Teen Smoking Increases Risk of Osteoporosis

Most teens don’t realize that they are laying the foundation for their health for their lifetime. The teen years are critical–and sadly, many don’t know to take this seriously and, as teens, simply don’t care since in general they think they feel great. Remember those days of feeling bullet-proof?!! Now, research is also showing that teen smoking increases the risk of osteoporosis by preventing proper bone development:

AANP – Teen Smoking Increases Osteoporosis Risk¬†–¬†(Wednesday,¬†December 05, 2012) –New research has found that teenage girls who smoke accumulate less bone during a critical growth period and carry a higher risk of developing osteoporosis later in life. (Osteoporotic bones lose mineral density, become brittle and facture. About 34 million Americans are at risk. Studies have linked adult smoking with osteoporosis risk, but this is the first study to look at smoking during the teens, when 50 percent of bone accrual occurs.) The study, which included girls aged 11 to 19 years, points to smoking having the greatest negative impact on bone mineral density in the lumbar region of the spine and the hips, areas of particular fracture risk for older women with osteoporosis. The report noted that as much bone is accrued in the two years surrounding the first menstrual cycle as is lost in the last four decades of life. Smoking had no effect on bone mass up to age 13, but through the teens, heavier smokers accrued less bone mass in the hip and spine. Alcohol intake had no impact on any bone outcomes. The research, published December 4, 2012 in the Journal of Adolescent Health, is available at http://tinyurl.com/d3ajdr8 with fee.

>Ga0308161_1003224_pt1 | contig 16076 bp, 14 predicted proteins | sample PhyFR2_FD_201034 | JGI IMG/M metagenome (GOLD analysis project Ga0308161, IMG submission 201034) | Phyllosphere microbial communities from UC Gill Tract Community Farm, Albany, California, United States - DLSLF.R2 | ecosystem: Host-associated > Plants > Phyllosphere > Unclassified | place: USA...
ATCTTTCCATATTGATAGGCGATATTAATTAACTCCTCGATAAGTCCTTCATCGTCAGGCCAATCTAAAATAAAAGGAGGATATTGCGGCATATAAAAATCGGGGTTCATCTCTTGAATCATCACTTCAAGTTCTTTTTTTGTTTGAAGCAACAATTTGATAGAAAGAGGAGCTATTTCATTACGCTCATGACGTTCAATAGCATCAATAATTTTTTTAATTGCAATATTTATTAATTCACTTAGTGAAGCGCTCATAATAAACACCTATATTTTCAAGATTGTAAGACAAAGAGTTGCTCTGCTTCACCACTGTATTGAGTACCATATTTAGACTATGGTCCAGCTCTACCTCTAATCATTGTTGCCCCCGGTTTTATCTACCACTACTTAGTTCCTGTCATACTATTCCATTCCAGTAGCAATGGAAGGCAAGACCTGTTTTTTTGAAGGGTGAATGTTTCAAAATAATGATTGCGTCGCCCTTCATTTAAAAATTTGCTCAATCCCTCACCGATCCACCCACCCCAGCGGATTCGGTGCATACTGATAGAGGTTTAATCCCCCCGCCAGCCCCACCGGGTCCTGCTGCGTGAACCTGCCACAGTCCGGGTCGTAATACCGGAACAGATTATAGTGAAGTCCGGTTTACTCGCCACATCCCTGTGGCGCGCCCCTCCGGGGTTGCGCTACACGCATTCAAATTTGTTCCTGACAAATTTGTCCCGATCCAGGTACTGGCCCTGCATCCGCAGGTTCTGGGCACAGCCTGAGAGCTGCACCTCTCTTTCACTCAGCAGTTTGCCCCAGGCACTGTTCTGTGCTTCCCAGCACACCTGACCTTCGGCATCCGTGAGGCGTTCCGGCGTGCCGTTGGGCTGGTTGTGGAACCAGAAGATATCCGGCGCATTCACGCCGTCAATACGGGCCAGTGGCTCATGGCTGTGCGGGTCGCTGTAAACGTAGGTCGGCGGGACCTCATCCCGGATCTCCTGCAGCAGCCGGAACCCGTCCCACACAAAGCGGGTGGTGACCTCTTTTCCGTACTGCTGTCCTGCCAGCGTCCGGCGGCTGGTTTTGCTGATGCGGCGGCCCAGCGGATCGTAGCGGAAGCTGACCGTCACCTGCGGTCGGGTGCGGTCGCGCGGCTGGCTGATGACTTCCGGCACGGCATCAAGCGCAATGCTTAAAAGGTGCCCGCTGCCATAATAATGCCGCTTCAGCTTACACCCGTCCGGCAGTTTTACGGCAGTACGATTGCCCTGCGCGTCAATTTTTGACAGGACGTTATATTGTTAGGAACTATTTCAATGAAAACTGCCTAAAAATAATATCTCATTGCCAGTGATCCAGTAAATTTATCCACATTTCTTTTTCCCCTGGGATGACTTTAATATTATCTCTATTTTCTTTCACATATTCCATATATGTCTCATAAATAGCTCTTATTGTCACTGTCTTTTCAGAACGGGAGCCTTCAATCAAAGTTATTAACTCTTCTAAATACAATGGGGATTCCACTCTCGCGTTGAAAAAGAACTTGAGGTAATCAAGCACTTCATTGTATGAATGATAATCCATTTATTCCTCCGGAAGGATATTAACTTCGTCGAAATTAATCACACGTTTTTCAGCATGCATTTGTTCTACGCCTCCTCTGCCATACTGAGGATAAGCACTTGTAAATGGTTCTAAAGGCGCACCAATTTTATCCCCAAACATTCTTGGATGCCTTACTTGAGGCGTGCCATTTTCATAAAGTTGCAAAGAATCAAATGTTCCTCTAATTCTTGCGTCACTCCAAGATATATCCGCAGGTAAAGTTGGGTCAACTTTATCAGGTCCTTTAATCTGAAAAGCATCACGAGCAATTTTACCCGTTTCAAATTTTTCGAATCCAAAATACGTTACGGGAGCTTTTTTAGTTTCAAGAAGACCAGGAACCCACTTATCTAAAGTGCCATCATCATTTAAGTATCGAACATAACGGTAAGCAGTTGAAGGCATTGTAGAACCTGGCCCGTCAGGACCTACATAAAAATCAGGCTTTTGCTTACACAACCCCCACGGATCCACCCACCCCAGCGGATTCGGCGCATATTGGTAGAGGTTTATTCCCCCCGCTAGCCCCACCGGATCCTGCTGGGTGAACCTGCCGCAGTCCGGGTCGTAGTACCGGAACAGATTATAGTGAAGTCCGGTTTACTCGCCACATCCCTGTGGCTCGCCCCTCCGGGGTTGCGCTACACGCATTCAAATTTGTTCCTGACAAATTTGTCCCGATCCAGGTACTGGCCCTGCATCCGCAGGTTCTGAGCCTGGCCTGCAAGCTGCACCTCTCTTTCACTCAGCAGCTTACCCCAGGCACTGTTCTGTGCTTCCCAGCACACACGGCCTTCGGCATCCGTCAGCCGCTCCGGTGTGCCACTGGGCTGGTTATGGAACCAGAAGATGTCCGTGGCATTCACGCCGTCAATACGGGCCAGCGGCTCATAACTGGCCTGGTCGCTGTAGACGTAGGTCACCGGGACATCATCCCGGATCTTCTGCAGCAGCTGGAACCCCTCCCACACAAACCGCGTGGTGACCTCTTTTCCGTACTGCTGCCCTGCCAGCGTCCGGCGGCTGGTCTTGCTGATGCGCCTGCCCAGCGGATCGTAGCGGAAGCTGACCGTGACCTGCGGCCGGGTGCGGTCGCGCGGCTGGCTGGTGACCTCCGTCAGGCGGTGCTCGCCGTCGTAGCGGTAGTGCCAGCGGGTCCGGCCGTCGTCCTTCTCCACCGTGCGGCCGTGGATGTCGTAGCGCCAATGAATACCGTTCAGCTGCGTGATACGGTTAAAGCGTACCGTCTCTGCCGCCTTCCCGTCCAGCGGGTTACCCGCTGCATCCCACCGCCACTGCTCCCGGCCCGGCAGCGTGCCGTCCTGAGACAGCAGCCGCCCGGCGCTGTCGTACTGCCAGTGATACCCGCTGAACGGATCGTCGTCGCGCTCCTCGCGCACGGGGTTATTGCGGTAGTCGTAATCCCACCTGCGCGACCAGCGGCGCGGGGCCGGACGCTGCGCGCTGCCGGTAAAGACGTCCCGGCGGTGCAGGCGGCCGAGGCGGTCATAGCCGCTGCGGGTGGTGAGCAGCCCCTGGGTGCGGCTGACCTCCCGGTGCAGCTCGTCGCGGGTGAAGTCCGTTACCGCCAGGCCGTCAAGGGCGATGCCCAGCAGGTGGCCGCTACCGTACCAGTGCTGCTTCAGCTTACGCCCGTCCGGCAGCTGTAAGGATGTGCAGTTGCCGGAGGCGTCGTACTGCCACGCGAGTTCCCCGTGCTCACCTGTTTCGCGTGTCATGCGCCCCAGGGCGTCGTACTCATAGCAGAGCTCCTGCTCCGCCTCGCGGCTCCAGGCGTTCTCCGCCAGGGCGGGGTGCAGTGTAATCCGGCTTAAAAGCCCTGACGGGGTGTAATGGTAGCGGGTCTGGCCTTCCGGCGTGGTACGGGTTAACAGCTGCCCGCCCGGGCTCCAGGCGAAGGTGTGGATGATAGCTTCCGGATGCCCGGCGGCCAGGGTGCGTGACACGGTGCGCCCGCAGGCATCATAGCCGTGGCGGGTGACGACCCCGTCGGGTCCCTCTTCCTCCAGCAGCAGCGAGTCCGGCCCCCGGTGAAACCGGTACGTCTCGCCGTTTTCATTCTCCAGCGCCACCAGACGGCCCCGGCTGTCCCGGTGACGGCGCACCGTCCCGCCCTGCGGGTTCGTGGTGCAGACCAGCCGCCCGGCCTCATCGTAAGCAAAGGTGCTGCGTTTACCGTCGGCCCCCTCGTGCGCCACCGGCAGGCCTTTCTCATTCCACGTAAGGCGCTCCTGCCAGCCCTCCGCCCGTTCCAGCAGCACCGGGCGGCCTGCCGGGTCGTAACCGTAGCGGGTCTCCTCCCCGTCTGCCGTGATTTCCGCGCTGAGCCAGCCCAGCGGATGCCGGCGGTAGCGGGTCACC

Comments are closed.